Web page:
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  • Open Access

An illustrated approach to Soft Textual Cartography

Applied Network Science20183:27

https://doi.org/10.1007/s41109-018-0087-y

  • Received: 3 April 2018
  • Accepted: 18 July 2018
  • Published:

Abstract

We propose and illustrate an approach of Soft Textual Cartography consisting in the clustering of regions by taking into account both their spatial relationships and their textual description within a corpus. We reduce large geo-referenced textual content into topics and merge them with their spatial configuration to reveal spatial patterns. The strategy consists in constructing a complex weighted network, reflecting the geographical layout, and whose nodes are further characterised by their thematic dissimilarity, extracted form topic modelling. A soft k-means procedure, taking into account both aspects through expectation maximisation on Gaussian mixture models and label propagation, converges towards a soft membership, to be further compared with expert knowledge on regions. Application on the Wikipedia pages of Swiss municipalities demonstrate the potential of the approach, revealing textual autocorrelation and associations with official classifications. The synergy of the spatial and textual aspects appears promising in topic interpretation and geographical information retrieval, and able to incorporate expert knowledge through the choice of the initial membership.

Keywords

  • Textual cartography
  • Complex network
  • Topic modelling
  • Thematic exploration
  • Soft clustering
  • Text mining
  • GIS
  • Membership association
  • Wikipedia

Introduction

Regional data analysis generally involves numerical or categorical information attached to the regions, such as level intensities or densities provided from census data (e.g. population, socio-economical properties). Another rich information source that should be considered in regional data analysis is “common textual knowledge”. Yet, the question of how to exploit this type of data in quantitative methods is generally not trivial. On one hand, textual data may require human interpretation to be used meaningfully and its use in quantitative methods is not straightforward. On the other hand, when evaluating an algorithm, textual data can be useful to provide insight in the results.

In this paper, we first show how it is possible to use textual data in regional geography, and more precisely how to extract textual distances and use them in an adapted clustering algorithm. Secondly, we address the question: how to interpret the clusters obtained from the algorithm in view of, textual and regional characteristics, and using expert knowledge? From a geographical perspective, this second idea follows (Grady and Funka-Lea 2004), which argues that fully automated spatial data analysis does not exploit the advantage of the practitioner’s input performing the classification. Indeed, a person has to evaluate the results of any automated procedure without knowing exactly how the latter was really performed. Even more, the similarity between administrative entities depends on the points of view. For example a territorial network admits several “valid” classifications corresponding on the nature of the analysis, interest or study objectives. Thus, the knowledge provided from the practitioner can be included by specifying in a clustering task, initial memberships to infer the segmentation in a certain aim with keeping the advantage of automated approach. Also, the memberships yielded by the method can be analysed by the practitioner to identify interesting spatio-textual patterns as well as used to refine the initial membership of the algorithm; leading to an iterative clustering approach.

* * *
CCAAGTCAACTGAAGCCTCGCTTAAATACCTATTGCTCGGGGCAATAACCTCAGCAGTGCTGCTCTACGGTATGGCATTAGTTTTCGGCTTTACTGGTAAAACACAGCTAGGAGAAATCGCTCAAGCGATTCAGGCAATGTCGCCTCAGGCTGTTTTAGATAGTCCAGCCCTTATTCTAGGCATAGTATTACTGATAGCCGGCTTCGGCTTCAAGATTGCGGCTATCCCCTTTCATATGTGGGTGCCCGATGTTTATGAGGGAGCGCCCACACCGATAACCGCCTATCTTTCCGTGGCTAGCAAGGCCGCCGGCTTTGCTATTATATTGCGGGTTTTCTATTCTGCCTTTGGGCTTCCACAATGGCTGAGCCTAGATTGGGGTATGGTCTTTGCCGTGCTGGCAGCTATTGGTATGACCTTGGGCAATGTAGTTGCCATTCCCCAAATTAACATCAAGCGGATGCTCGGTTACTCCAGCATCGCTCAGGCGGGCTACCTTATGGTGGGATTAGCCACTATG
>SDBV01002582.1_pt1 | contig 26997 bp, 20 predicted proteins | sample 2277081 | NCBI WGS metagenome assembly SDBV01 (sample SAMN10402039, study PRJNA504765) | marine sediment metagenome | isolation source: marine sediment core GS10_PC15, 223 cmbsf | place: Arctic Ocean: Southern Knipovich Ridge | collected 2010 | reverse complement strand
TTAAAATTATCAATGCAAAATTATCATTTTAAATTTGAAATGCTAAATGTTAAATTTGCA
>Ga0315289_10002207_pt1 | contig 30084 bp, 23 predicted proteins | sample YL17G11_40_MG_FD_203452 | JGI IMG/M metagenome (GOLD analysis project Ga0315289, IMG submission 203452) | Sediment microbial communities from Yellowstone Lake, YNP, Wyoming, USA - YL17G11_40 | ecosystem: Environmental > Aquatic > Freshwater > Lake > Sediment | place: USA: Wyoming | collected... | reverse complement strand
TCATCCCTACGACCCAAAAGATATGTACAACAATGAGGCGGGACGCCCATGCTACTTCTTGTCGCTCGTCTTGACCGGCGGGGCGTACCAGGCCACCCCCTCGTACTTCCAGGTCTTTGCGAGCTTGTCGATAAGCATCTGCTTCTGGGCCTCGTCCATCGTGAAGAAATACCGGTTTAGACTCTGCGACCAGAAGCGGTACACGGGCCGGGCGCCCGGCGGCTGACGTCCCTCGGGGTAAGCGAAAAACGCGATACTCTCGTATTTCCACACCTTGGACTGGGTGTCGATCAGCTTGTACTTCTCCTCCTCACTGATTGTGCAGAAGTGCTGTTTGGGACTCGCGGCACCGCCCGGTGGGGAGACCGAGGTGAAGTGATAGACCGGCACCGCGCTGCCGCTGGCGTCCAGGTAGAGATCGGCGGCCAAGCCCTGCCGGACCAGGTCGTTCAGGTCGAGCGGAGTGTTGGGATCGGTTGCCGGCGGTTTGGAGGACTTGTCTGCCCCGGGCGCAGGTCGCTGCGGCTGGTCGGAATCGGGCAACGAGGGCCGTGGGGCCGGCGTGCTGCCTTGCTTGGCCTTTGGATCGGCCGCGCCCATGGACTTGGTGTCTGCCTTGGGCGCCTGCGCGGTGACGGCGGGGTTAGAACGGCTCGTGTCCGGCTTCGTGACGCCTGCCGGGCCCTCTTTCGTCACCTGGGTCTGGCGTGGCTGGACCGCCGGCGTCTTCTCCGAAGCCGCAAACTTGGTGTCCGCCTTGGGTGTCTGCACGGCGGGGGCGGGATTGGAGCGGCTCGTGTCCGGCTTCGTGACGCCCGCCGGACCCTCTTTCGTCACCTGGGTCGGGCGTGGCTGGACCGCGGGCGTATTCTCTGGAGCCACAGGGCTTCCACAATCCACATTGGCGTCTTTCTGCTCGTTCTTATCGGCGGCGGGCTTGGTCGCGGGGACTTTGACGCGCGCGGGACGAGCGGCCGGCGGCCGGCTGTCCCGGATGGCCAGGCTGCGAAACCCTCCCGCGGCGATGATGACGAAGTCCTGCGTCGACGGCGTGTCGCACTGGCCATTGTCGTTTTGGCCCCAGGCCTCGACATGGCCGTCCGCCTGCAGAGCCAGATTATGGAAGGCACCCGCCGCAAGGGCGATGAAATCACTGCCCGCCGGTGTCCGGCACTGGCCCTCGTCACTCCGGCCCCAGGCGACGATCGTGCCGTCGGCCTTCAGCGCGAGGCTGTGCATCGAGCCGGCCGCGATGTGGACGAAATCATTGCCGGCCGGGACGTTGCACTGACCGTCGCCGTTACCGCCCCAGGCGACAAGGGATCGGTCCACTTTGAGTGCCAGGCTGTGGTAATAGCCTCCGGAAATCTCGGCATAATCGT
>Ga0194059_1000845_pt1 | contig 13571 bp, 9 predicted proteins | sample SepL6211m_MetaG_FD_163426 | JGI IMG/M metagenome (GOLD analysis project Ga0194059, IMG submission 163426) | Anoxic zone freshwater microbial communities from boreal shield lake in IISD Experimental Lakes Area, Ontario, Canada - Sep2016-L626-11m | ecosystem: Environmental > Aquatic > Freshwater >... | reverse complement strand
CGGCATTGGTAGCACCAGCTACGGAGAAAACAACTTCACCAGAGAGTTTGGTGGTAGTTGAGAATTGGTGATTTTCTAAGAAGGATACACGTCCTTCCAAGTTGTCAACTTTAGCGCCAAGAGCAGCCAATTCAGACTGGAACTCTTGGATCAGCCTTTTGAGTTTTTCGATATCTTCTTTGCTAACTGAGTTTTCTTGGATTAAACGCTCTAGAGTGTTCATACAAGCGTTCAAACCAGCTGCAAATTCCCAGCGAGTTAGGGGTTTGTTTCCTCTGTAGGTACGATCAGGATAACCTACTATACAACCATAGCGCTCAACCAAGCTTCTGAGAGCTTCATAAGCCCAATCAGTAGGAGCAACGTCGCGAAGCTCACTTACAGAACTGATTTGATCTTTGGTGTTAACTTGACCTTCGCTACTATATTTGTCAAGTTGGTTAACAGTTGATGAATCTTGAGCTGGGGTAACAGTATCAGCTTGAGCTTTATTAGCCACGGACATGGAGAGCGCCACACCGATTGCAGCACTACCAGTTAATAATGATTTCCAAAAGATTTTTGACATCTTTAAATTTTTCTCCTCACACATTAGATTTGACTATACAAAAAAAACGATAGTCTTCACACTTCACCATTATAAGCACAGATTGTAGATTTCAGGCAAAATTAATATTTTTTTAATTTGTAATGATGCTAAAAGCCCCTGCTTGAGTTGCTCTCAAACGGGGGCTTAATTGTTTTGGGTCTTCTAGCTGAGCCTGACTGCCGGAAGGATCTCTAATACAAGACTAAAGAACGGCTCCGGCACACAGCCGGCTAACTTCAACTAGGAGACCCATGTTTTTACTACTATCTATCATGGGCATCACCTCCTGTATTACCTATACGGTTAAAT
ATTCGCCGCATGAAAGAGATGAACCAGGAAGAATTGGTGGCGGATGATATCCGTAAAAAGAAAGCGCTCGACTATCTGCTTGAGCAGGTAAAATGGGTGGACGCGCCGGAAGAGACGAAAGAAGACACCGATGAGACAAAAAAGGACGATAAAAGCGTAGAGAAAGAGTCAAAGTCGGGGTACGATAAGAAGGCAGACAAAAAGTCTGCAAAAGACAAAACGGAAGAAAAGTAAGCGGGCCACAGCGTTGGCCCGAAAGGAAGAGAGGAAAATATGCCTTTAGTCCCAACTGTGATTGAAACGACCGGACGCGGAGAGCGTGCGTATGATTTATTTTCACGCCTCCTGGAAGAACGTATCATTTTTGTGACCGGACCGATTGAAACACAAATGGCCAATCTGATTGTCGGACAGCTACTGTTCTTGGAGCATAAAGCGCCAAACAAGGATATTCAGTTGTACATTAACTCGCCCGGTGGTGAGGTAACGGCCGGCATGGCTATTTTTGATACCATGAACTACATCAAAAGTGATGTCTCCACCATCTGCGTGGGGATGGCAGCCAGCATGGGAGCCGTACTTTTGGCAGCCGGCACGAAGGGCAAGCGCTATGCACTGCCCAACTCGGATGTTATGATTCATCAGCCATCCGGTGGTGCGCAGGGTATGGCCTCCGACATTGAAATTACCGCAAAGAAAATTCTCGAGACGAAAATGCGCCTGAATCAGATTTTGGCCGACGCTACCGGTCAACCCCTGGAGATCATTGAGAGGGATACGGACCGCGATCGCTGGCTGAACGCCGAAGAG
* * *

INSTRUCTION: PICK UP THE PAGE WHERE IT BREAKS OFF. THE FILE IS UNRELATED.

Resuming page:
Methodologically this paper uses “Soft Textual Cartography”, as previously developed in (Egloff and Ceré 2018). Textual information is used with the method of regional semi-automated soft clustering proposed by Ceré and Bavaud (Ceré and Bavaud 2017; 2018). That implements the combination of spatial configuration and features distances in an image segmentation framework (see (Youssef Mourchid and Cherifi 2017) for a conceptually comparable approach) to perform semi-automated regional segmentation.

We improve the results as presented in Egloff and Ceré (Egloff and Ceré 2018). Applying the method on a larger dataset composed by all the municipalities of Switzerland. It furthermore, emphasises the role of the initial memberships in the iterative procedure. Also, the analysis of the results is clarified by means of correspondence analysis (CA) between different memberships. For the validation of the obtained memberships we use an official classification provided by the Swiss Federal Statistical Office (FSO).